Topics: Marxism, Karl Marx, Social class Pages: 11 (4083 words) Published: May 6, 2013
‘Dialectics of Nature’ and the ‘free creation of history’

Lukacs was an important influence on what is called 'western Marxism'. This was seen as a 'humanist' substitute to the central Stalinist orthodoxy of the inter-War period and later. One of Lukacs most significant arguments was that there can be no dialectics of nature. We will examine the debate and go into the contradictory relationship between Lukacs' interpretation of Marxism and Stalinism. The ‘Dialectical Laws of History and Nature' is a confusing and often discouraging concept for new socialists to get their head around. In reading about this, people are often put off by the determinism of these ideas. Out of this misunderstanding, a whole school of pseudo-Marxist thought has developed, which plays a harmful role in planting ideas alien to the labour movement by seeking to dumb-down or restrict Marxism. The name of Georg Lukacs crop up as the hero of this petit-bourgeois reformism and cultural-criticism of ex-Marxists for having apparently restricted Marxism and taken it down a more limited, easier-to-swallow and somewhat less revolutionary juncture. Lukacs' claim that the dialectical laws of human society and thought cannot be applied to nature is strange - it has no precedent in dialectical thought. Dialectics was originally developed by Ancient Greeks who thought, in a brilliant stroke of immature intuition, that the forms of the natural world must be similar to those of their own thought; this tradition was continued by Hegel, who attempted to show that dialectics and science were compatible. This idea naturally sat well with Marx and Engels, who attempted to extract the ‘rational kernel' from Hegel's mysticism, to the extent that Engels wrote an entire book on this theme (Dialectics of Nature). The idea that dialectical laws have no reference to the objective world is therefore external to the history of dialectics itself. Because Lukacs and others wish to turn Marxism down a subjectivist, ‘cultural' route, they must deny the objective orientation of Marxism. They can only do this by pointing to Engels works on science, because Engels lacks the authority of Marx and Marx did not write on these topics. But parts of Dialectics of Nature and all of Anti-Duhring were edited by Marx. However his direct influence over the former work is small, as he died as it was being written. Thus the materialist thesis of the book was finally proved correct when even this greatest of minds found itself at the mercy of the exacting reality of the material world! This irony is lost on the Lukacsians and other ‘humanists' who try to show that because Engels, and not Marx, wrote about dialectics in nature, Marx must have been some old romantic interested only in society and culture! They forget that this is only because Marx was busy proving the importance of the material world by succumbing to it! The idea that dialectics is a purely subjective logic has no basis in Marxism or the very real, objective experiences of the working class. It is a sudden break, not properly explained by Lukács. Rather he simply states it, not daring to bring out its essential idealist logic because it is one alien to Marxism. But despite its limitations (i.e. complete lack of any explanation or elucidation from Lukacs) the idea caught on because it resonates with the idealist prejudices of the petit-bourgeois professors. Commodity Fetishism and Reification:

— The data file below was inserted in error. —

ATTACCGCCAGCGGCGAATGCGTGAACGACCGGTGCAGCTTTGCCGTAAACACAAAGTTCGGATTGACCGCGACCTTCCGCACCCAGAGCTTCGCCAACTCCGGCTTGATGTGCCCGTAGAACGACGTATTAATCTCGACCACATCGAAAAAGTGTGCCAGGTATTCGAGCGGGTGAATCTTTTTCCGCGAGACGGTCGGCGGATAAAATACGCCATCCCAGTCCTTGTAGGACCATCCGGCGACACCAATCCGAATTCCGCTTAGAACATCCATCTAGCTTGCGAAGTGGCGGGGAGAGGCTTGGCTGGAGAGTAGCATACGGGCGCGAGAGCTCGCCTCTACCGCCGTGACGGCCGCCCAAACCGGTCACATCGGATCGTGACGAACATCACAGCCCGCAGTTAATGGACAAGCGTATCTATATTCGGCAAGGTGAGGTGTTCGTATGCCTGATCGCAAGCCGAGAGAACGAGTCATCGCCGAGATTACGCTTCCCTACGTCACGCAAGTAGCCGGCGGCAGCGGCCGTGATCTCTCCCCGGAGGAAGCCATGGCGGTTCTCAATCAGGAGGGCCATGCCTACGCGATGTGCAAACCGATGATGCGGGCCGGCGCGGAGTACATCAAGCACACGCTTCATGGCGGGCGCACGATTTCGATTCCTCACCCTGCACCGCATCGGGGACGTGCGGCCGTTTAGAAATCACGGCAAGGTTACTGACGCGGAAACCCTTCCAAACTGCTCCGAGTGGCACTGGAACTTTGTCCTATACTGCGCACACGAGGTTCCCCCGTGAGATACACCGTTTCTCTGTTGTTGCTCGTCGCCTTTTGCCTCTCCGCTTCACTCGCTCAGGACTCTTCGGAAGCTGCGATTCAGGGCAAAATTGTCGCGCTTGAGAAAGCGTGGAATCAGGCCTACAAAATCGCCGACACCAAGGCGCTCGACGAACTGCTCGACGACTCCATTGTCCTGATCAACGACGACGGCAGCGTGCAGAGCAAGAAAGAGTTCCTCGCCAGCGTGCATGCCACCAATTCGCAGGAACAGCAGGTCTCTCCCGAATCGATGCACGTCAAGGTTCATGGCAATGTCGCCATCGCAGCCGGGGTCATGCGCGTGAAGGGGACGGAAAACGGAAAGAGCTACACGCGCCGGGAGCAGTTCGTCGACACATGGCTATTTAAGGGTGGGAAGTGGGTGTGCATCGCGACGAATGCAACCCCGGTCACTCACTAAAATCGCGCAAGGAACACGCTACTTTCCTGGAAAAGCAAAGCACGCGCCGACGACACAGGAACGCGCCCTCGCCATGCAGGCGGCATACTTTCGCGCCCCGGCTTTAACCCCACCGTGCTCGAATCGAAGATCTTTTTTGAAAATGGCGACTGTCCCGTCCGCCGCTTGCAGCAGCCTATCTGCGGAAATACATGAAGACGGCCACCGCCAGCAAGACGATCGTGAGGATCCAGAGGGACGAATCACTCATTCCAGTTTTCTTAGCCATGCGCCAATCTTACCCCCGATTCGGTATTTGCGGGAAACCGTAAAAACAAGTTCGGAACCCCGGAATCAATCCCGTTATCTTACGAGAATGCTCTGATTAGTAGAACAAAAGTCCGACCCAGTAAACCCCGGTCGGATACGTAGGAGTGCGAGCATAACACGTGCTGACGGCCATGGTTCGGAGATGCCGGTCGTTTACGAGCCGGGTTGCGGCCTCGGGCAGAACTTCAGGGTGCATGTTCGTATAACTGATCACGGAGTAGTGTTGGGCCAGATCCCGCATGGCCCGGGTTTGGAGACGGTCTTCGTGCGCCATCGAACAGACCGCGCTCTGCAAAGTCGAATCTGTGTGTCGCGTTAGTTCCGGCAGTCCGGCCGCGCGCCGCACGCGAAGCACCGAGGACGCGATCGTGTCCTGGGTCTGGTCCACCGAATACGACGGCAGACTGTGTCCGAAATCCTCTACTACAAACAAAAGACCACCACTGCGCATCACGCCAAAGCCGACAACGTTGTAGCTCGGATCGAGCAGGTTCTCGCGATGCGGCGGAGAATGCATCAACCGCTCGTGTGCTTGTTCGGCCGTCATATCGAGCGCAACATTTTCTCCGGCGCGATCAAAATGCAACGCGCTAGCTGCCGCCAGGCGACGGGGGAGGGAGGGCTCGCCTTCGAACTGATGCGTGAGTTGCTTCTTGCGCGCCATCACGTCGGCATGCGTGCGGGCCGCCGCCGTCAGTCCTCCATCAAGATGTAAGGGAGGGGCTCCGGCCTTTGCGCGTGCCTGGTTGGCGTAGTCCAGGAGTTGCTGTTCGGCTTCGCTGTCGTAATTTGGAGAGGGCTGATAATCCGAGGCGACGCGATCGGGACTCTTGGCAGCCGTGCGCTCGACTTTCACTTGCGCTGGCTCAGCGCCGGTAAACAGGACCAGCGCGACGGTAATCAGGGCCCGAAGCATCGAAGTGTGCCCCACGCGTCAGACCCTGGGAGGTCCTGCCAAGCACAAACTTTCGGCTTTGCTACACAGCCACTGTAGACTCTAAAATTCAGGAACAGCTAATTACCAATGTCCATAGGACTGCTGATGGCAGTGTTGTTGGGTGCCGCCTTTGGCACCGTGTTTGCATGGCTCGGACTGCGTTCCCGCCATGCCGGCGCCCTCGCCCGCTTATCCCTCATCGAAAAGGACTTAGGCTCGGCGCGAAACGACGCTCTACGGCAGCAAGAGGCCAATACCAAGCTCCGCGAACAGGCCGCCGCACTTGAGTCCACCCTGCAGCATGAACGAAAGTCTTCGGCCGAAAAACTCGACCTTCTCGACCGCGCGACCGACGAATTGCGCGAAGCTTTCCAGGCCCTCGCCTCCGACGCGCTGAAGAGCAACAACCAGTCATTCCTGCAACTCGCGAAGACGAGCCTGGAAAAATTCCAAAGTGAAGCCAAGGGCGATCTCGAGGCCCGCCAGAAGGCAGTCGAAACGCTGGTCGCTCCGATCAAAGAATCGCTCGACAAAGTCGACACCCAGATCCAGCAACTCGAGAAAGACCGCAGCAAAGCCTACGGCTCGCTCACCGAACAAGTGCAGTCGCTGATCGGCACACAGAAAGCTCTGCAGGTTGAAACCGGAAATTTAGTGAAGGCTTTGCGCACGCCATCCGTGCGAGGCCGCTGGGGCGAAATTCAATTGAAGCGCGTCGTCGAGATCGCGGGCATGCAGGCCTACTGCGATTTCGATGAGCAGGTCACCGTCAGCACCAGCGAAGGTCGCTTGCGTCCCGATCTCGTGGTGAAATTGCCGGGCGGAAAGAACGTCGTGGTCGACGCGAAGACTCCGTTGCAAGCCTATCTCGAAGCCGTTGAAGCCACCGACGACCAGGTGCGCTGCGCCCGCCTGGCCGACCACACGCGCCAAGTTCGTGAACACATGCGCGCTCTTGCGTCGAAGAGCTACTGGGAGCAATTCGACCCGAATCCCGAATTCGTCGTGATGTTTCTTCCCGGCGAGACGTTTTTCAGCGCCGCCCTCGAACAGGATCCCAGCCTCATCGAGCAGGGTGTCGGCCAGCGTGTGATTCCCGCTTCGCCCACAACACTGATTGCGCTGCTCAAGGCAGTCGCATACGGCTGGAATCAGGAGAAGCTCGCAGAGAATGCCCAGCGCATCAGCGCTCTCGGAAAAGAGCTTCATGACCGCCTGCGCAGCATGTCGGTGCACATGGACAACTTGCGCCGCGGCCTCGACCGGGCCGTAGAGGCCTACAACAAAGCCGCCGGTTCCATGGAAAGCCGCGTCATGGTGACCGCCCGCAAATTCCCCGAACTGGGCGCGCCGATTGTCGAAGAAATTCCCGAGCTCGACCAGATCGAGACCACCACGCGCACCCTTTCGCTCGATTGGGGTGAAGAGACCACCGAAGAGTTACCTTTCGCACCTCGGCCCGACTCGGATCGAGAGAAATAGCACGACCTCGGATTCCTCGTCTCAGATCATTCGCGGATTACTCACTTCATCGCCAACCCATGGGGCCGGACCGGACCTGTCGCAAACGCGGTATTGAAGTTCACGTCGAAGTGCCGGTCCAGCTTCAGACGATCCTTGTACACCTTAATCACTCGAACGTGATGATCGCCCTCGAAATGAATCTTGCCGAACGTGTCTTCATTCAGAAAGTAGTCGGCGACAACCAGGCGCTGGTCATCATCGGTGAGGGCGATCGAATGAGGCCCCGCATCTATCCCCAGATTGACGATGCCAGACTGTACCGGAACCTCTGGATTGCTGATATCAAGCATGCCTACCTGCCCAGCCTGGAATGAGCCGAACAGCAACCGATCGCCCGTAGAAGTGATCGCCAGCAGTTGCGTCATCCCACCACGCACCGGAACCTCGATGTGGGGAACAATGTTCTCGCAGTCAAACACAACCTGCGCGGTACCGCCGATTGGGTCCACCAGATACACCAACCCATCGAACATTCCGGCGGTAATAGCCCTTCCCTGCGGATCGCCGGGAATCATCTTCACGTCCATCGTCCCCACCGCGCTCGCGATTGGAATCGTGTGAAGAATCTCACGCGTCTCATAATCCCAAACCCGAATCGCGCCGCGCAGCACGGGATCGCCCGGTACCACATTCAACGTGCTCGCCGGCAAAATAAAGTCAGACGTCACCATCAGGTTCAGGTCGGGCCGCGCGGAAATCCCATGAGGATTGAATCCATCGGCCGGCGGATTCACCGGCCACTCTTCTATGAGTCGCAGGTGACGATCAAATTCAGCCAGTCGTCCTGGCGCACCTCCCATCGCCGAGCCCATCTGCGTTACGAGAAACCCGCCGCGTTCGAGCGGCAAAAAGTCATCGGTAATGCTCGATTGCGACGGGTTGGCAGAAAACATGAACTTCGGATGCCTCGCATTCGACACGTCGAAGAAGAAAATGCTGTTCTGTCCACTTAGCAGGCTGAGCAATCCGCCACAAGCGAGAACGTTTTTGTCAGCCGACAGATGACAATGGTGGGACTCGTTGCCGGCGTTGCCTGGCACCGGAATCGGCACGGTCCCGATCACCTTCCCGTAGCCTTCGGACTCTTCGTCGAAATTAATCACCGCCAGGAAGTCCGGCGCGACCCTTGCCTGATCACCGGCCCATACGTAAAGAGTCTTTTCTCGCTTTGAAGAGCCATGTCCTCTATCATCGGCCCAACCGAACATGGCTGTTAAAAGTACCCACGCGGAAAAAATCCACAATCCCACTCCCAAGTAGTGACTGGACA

Lukacs' theory of ‘reification' inspired by Marx's idea of ‘Commodity Fetishism', forms the theoretical basis for his criticism of Engel. Marx considered economics to be reducible to social relations. But in capitalist society social relations take the form of class relations based around producing commodities, that is products of human labour intended for exchange rather than consumption. Marx claims that out of this a false or distorted world outlook is created. "This Fetishism of commodities has its origin in the peculiar social...

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* KGB Chief Kryuchkov to CC CPSU, 16 June 1989 (trans. Johanna Granville). Cold War International History Project Bulletin 5 (1995): 36 [from: TsKhSD, F. 89, Per. 45, Dok. 82.]
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